Employment Minister Tara Rivers says she is “surprised and deeply disappointed” over criticism by former Chamber of Commerce president Barry Bodden about a lack of communication from government on the Labour Relations Bill.
Ms. Rivers said she had made every effort to consult with the Chamber over the bill as well as other government plans, including a proposal for an apprenticeship scheme which later morphed into the Ready2Work employment initiative, which launched last week.
She claimed offers to the Chamber for meetings to discuss the Labour Bill were made in June last year and were not taken up by the organization.
At the Chamber’s annual general meeting last month, outgoing president Mr. Bodden said the group had not had the level of communication and engagement it was looking for on the Labour Bill in particular.
He said after consulting its membership, the group submitted an “extensive” list of recommendations concerning the bill on Aug. 31 and appealed to Ms. Rivers to meet with them to discuss those suggestions. He said there was no response to those overtures.
“The Chamber and other associations spent considerable time to review and to submit constructive recommendations on the initial bill,” Mr. Bodden said at the meeting. “As the most representative voice for the business community, we call upon the minister to consult with us before taking any amended [Labour Relations] bill to the Legislative Assembly.”
Citing four meetings she had held with Chamber presidents and council members since January 2014, including as recently as Feb. 6, Ms. Rivers said she had sought to engage with the Chamber on key issues.
“Quite frankly, I was surprised and deeply disappointed to learn of these and other public utterances reported to be made by Mr. Bodden at the Chamber AGM and to the wider community during recent media appearances, as these claims are simply not true,” she said.
Mr. Bodden stood by his statements this weekend, pointing out that the Feb. 6 meeting referred to by the minister came more than a week after he had made his speech.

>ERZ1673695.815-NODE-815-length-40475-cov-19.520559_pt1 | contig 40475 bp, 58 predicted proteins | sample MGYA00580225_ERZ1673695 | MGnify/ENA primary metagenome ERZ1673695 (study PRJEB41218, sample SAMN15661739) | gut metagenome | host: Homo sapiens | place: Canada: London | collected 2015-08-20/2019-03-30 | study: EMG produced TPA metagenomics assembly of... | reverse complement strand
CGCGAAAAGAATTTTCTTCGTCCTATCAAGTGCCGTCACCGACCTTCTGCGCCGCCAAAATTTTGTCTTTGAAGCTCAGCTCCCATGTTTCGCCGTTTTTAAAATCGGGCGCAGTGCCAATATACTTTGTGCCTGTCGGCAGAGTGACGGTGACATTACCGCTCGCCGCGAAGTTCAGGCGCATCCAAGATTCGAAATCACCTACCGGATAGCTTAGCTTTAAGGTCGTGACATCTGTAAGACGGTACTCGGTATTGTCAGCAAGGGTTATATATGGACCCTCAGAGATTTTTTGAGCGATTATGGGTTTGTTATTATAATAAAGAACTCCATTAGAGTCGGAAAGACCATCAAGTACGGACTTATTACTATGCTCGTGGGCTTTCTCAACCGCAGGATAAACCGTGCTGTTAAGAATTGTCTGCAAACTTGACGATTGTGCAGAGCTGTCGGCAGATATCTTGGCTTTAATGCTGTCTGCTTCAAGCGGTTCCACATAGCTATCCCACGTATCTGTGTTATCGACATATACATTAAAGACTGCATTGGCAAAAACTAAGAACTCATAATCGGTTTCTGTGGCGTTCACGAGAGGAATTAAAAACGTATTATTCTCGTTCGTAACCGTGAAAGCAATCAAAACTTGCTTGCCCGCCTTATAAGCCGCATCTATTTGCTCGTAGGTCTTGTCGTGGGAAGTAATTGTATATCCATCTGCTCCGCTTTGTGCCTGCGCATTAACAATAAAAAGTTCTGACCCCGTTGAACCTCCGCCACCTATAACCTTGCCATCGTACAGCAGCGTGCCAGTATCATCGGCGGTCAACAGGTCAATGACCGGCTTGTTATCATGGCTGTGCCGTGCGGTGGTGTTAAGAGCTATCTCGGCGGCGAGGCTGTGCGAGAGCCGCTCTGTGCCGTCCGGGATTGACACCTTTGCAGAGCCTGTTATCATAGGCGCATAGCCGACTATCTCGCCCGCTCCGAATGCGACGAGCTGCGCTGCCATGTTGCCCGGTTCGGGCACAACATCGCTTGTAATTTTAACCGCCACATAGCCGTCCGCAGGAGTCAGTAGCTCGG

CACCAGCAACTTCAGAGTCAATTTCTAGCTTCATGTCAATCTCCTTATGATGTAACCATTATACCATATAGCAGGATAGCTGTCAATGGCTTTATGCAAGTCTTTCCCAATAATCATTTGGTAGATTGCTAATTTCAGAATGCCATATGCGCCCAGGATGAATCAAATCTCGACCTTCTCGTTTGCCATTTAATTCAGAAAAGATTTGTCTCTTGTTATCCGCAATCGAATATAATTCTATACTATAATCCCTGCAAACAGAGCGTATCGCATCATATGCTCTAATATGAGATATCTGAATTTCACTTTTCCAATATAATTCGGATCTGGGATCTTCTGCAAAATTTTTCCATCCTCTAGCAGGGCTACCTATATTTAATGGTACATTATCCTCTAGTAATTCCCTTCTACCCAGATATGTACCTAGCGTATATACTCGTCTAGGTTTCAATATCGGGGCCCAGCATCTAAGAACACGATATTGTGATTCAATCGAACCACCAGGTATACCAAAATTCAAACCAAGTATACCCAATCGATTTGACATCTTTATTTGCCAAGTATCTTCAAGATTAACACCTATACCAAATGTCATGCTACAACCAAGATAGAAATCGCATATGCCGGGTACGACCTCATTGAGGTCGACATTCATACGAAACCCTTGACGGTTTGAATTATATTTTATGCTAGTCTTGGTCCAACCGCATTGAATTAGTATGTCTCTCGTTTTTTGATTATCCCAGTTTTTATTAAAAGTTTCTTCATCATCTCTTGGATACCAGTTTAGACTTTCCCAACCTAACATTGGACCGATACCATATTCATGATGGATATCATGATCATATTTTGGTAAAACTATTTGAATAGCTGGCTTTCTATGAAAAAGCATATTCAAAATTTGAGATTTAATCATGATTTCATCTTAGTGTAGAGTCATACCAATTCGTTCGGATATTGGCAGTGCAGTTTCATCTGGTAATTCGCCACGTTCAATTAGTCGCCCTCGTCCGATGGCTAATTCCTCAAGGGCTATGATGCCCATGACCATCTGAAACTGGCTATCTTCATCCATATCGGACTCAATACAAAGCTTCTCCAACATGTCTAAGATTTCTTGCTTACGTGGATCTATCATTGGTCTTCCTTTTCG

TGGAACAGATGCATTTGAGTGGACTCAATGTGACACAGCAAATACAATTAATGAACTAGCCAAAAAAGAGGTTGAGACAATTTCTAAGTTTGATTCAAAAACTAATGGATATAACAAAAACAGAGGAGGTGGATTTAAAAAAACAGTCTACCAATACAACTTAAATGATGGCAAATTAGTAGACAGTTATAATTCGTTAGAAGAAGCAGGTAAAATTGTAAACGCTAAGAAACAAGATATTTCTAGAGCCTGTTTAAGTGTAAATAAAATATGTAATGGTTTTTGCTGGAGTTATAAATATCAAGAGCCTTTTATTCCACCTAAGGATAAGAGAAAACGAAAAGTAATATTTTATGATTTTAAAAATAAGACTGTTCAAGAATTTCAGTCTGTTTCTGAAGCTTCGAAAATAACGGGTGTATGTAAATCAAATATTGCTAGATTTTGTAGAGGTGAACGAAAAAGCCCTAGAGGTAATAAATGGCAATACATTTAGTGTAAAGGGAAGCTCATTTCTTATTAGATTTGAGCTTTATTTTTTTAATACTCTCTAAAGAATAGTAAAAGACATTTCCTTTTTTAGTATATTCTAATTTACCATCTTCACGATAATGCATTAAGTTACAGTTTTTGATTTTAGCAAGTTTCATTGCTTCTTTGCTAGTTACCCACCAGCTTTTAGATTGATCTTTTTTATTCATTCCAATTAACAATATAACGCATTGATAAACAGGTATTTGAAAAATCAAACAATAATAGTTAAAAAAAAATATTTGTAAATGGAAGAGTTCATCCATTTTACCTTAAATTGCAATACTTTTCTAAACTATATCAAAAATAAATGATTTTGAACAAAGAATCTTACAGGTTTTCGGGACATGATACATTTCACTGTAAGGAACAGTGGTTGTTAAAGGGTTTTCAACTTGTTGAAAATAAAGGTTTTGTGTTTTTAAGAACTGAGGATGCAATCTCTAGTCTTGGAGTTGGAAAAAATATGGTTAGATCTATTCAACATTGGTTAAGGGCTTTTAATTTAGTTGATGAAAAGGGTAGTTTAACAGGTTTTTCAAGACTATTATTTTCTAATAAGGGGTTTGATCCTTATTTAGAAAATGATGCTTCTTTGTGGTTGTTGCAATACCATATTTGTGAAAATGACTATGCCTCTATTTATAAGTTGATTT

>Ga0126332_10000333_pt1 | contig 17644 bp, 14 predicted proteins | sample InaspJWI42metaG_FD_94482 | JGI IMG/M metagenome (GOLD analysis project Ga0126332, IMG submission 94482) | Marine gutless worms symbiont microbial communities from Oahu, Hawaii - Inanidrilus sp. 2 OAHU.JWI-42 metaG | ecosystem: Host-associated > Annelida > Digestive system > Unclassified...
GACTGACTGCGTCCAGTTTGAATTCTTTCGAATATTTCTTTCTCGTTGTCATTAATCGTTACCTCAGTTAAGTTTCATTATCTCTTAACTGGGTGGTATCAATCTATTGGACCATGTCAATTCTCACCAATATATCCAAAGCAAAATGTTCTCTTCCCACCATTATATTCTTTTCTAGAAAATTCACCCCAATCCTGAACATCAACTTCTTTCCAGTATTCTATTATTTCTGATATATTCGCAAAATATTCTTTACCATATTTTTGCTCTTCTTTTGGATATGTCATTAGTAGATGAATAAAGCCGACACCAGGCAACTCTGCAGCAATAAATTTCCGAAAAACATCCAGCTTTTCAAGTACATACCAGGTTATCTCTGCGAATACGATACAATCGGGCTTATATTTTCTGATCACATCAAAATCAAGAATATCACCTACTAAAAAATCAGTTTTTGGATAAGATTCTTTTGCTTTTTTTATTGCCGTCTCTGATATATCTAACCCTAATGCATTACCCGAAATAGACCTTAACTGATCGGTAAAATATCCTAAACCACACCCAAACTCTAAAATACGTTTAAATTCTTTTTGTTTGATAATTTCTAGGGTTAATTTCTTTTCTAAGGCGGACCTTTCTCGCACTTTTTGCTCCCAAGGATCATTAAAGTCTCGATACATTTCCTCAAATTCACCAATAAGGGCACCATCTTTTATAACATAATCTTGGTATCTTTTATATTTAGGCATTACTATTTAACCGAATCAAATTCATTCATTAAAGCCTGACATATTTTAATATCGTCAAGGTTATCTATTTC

He said the Labour Bill is an important piece of legislation for the country and he spoke out at the AGM because he was concerned that a revised bill could be going to the Legislative Assembly without the Chamber’s suggestions being fully discussed and considered. “We had no communication from the Minister since we submitted that list of recommendations and requested a meeting for in-depth discussions on the bill. That’s why I made those comments,” he said.
Ms. Rivers, in her statement on Friday, criticized the Chamber for not doing enough to help on the unemployment issue.
“The Ministry has given the Chamber ample opportunity over the past two years to meaningfully engage by specifically asking them to assist with developing and driving targeted employment and training programs that would meet the needs of their members and ensure that jobs are more accessible to the local Caymanian population. Unfortunately, to date they have not delivered on their promises to help the government,” she said.
Ms. Rivers’s statement on Friday came just two days after the new council, headed by President Paul Pearson, of Davenport Development, met with government and appeared to have reached an agreement over greater partnership.
Following that meeting, Mr. Pearson agreed to serve on Premier Alden McLaughlin’s Employment Task Force, which will steer the Ready2Work initiative. Chamber and government released a joint press release saying they would work more closely together and would schedule quarterly meetings.
Mr. Pearson said, “We may have differences of opinion and positions on some issues, but it is more important that we keep the channels of communication open.”
Mr. McLaughlin said, “I am pleased that a new president and executive committee of the Chamber has provided the opportunity of a renewed partnership between government and the Chamber of Commerce. I look forward to a mutually beneficial relationship which serves the interest of both the business community and the people of the Cayman Islands.
In her separate statement released Friday, Ms. Rivers was less conciliatory.
She said, “It is now time for the Chamber to deliver on its stated desire for and commitment to a true partnership with the government in order to assist in addressing the employment concerns in a way that will benefit both employers and employees. However, if the organization is unable or ill-equipped to fulfil its promises, then it is incumbent upon the leadership to make this known so that the ministry and the government can continue to press ahead and make successful inroads and partnerships directly with key industry representatives as we have been doing since taking office.”